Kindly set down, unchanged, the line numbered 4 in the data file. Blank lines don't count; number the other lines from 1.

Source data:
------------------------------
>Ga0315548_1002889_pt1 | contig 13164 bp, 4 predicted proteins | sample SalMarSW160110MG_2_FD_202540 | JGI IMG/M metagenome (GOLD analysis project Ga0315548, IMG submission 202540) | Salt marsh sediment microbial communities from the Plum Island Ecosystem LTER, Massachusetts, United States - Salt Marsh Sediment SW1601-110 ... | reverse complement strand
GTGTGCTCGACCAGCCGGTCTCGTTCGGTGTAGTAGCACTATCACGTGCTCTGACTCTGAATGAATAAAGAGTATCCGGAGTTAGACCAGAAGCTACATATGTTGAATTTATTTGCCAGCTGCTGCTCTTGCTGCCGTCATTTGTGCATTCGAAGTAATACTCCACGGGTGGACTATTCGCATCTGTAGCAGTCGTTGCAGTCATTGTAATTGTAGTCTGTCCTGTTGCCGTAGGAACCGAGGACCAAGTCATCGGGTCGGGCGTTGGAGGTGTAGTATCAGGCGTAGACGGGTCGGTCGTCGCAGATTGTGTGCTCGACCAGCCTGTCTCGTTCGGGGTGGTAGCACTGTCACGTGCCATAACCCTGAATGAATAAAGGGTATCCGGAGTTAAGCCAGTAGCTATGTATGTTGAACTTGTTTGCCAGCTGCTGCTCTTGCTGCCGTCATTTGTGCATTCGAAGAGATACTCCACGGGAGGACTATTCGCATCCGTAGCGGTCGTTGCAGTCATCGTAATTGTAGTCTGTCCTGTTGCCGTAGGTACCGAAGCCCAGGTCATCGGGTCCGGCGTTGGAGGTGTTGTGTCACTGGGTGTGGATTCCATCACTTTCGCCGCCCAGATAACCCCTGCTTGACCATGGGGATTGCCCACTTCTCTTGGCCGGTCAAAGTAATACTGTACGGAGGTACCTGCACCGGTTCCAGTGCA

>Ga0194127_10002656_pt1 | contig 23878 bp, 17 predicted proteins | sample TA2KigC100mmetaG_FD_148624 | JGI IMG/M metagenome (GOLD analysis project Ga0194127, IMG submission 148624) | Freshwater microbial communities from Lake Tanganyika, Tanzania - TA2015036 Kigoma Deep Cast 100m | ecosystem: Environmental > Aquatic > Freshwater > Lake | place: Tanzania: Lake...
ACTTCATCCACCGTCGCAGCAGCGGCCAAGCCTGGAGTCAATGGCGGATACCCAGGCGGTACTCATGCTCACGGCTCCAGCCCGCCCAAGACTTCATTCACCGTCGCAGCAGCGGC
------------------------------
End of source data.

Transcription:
ACTTCATCCACCGTCGCAGCAGCGGCCAAGCCTGGAGTCAATGGCGGATACCCAGGCGGTACTCATGCTCACGGCTCCAGCCCGCCCAAGACTTCATTCACCGTCGCAGCAGCGGC